Guerrillas in Iranian Kurdistan attacked government officials this weekend. The New York Times reports:
Gunmen ambushed a car carrying a lawmaker and a local governor on Sunday in Iran’s restive Kurdish region, state news media reported. Both men were wounded, and the driver and a veterinarian traveling with them were killed.
The lawmaker, Heshmatollah Falahatpisheh, a member of a key foreign council in Iran’s Parliament, escaped with minor injuries, according to the Mizan news agency.
Mr. Falahatpisheh and the others were traveling in a sport utility vehicle near Iran’s border with Iraq, apparently without security forces protecting them. As they were driving near the county of Dalahu, four men fired on their car. The governor, Faramarz Asghari, was hit several times and was reported to be in critical condition.
In recent weeks, Iran’s Kurdish regions have seen an upsurge in violence, with several clashes erupting between Iran’s Islamic Revolutionary Guards Corps and Kurdish fighters belonging to the Democratic Party of Iranian Kurdistan and Pejak, an offshoot of the Kurdistan Workers’ Party, better known as P.K.K. According to official reports and statements by the groups, dozens of people have been killed on each side, although none of those claims could be verified.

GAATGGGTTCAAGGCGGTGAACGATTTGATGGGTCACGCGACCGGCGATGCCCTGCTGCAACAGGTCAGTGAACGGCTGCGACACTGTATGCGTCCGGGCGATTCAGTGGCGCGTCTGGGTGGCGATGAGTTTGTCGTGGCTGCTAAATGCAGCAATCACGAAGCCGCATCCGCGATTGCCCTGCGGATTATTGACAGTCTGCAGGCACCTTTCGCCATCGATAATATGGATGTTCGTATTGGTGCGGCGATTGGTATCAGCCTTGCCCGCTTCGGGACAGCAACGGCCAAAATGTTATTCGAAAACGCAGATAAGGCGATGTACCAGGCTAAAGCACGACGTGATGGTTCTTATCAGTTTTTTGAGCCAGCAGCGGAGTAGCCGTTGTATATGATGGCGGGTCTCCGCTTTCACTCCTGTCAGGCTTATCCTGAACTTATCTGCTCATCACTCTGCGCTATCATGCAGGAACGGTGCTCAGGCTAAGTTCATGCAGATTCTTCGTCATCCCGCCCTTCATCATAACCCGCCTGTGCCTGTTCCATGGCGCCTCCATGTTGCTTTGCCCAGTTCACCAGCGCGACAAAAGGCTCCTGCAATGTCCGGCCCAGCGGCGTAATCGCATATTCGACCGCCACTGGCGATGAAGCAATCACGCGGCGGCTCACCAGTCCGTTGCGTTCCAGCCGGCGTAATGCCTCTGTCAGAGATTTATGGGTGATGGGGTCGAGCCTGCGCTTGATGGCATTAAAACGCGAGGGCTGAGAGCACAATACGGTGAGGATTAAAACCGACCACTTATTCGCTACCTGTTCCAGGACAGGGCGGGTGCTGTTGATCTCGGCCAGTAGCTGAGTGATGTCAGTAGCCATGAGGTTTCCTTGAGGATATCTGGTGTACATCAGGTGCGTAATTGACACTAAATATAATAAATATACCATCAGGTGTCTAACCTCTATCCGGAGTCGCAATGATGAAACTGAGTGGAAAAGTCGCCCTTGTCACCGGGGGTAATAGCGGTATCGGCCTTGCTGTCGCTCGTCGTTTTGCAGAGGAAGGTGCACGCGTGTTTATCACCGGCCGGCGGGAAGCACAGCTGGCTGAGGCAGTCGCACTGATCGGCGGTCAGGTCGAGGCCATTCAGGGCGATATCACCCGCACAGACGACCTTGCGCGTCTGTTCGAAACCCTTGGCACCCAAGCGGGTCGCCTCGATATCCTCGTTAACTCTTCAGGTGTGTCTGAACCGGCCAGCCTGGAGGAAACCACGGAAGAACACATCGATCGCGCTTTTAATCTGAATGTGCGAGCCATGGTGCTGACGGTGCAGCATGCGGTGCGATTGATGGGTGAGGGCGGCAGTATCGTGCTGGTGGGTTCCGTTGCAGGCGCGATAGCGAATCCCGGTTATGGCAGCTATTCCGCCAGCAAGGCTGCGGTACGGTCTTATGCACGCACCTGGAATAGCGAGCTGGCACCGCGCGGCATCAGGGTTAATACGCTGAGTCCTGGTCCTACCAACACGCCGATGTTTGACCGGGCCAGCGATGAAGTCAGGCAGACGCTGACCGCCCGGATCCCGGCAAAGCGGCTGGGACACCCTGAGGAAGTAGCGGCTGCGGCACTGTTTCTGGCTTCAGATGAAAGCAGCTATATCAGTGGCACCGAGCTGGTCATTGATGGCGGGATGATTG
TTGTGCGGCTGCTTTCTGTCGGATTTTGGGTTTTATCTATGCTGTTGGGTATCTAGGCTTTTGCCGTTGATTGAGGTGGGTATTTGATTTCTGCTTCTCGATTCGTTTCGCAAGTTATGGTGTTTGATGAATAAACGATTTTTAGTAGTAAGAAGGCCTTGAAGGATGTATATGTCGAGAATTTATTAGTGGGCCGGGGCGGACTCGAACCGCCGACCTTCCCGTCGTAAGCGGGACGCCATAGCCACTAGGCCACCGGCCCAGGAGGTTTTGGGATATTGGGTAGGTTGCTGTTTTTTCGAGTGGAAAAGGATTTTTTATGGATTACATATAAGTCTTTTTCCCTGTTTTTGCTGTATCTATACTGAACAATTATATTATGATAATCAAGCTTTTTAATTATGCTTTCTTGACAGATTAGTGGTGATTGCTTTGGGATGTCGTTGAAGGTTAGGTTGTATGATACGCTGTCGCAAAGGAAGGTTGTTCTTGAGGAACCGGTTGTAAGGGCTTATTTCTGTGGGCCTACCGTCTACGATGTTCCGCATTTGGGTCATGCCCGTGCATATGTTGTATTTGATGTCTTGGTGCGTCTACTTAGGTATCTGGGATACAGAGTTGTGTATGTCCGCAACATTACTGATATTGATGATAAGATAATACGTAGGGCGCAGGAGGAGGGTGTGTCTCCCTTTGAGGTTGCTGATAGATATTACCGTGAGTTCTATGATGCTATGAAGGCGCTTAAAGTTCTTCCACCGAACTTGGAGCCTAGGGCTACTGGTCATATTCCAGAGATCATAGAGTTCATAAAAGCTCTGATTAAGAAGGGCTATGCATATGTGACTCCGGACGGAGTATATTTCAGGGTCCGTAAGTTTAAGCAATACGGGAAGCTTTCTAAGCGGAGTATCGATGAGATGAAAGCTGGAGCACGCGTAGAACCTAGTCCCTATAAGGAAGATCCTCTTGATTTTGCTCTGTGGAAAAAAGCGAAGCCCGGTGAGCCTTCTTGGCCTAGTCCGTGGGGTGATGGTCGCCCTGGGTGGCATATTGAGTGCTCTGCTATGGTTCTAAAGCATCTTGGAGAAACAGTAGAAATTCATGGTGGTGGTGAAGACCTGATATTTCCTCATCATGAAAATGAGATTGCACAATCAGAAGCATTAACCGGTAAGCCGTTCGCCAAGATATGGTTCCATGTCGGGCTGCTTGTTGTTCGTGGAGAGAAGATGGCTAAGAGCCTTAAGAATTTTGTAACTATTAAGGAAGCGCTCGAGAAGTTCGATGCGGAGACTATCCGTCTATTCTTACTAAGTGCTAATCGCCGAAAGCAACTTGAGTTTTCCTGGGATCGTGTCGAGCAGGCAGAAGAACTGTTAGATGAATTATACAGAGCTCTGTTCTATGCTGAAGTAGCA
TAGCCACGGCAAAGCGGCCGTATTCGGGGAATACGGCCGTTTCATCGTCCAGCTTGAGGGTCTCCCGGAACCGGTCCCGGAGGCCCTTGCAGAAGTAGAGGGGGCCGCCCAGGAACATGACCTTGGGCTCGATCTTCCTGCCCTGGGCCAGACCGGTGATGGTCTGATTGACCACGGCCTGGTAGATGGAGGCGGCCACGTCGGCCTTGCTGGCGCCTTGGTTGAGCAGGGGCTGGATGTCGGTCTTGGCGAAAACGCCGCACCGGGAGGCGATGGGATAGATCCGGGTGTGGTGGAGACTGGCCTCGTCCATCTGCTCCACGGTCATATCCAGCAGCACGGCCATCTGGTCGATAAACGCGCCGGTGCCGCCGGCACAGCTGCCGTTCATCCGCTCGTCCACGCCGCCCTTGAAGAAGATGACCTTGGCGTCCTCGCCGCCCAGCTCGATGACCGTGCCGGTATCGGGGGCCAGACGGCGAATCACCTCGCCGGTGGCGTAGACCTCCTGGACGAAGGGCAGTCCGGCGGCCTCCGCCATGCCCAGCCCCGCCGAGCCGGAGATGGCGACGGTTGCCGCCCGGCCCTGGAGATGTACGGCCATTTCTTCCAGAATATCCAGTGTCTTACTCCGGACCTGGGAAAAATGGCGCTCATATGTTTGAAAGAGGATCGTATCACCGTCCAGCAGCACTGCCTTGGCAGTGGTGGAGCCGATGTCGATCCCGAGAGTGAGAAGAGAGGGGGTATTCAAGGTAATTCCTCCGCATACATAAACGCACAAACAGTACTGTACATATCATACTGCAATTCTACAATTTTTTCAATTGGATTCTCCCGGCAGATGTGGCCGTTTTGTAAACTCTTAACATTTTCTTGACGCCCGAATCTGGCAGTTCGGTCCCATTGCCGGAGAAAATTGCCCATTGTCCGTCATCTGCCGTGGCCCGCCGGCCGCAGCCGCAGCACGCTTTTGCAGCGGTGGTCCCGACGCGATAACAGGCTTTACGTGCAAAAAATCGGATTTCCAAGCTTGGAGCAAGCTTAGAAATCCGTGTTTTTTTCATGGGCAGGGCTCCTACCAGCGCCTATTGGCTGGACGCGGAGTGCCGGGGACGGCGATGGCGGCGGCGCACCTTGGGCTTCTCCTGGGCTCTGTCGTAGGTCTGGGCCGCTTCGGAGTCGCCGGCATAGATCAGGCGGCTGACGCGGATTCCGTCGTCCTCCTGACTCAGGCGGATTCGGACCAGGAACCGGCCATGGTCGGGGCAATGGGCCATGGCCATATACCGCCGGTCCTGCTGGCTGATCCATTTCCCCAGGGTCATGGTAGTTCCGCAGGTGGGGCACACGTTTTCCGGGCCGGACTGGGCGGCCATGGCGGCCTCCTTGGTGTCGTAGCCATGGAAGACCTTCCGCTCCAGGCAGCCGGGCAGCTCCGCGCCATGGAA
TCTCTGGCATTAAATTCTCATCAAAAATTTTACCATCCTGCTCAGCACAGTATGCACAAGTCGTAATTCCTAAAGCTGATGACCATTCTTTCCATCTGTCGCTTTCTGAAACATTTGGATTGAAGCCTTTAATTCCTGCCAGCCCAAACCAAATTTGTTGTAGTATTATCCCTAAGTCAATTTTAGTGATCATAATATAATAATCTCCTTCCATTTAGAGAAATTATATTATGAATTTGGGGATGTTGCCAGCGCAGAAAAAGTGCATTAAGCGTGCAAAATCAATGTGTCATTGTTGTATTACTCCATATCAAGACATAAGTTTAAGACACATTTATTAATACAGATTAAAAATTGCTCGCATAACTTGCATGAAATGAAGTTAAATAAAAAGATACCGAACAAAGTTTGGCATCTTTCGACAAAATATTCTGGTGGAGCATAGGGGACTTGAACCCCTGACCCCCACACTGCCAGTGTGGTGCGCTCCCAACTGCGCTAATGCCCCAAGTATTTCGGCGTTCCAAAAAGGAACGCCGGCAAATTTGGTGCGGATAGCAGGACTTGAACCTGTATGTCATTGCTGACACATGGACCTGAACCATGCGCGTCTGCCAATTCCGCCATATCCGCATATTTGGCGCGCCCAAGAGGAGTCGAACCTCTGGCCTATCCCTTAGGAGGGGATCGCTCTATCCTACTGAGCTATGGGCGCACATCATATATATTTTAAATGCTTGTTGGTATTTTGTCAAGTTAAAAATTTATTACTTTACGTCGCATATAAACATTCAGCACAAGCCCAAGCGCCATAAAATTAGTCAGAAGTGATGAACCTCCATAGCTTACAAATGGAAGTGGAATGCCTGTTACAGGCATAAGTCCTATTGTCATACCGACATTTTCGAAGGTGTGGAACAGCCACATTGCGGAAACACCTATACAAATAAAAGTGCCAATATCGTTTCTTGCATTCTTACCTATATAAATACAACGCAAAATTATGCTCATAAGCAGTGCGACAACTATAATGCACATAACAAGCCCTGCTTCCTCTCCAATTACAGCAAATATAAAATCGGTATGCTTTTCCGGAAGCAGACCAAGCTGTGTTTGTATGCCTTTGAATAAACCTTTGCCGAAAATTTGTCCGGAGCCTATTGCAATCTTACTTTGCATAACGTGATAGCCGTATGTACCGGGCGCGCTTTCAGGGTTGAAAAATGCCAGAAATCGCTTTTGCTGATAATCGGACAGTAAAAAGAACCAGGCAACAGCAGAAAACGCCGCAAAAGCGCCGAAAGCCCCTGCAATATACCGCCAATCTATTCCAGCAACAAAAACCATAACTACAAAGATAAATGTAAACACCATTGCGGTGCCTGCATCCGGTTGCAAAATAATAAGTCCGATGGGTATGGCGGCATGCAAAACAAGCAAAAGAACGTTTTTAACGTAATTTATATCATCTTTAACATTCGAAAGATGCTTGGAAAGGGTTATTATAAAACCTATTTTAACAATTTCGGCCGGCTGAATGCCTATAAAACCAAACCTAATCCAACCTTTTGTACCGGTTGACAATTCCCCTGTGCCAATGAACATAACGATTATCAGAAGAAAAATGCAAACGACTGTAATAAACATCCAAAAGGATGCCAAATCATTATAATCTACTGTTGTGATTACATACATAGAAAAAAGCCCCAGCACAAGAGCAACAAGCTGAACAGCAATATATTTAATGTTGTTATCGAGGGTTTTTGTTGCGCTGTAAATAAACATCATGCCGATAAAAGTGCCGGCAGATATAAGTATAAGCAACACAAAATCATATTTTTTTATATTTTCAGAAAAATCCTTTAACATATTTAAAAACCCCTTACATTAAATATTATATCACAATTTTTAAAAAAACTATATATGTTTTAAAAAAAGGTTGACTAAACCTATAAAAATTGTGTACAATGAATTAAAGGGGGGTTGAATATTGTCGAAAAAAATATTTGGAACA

It’s worth remembering that Iran is, as the Soviet Union and Yugoslavia were, a multinational, multi-confessional state and only just over half the citizens are of Persian ethnic origin. The real threat to Iran from the violence in Syria and Iraq is not that a jihadi Sunni army will storm the frontier, but that the chaos and disintegration will spread across the border. With tribal and ethnic violence on the east (Afghanistan), to the north (Russia’s Caucasus, Armenia, Azerbaijan and Georgia are all wrapped up in various frozen and unfrozen conflicts), to the south (in both Iranian and Pakistani Baluchistan, ethnic insurgents are active), and to the west in Iraq, Iran’s neighborhood is not a healthy one right now.
Currently, a mix of ideology (militant Shi’ism against a hostile world), strong domestic security forces, and the clerical and religious networks loyal to the ruling mullahs help hold the country together. But the revolutionary ideology is increasingly hollow, the security and religious networks corrupt and unpopular, and restlessness among both Persian and non-Persian Iranians is growing.
Iran’s ruling authorities are strong, clever and determined. But they are not without their worries.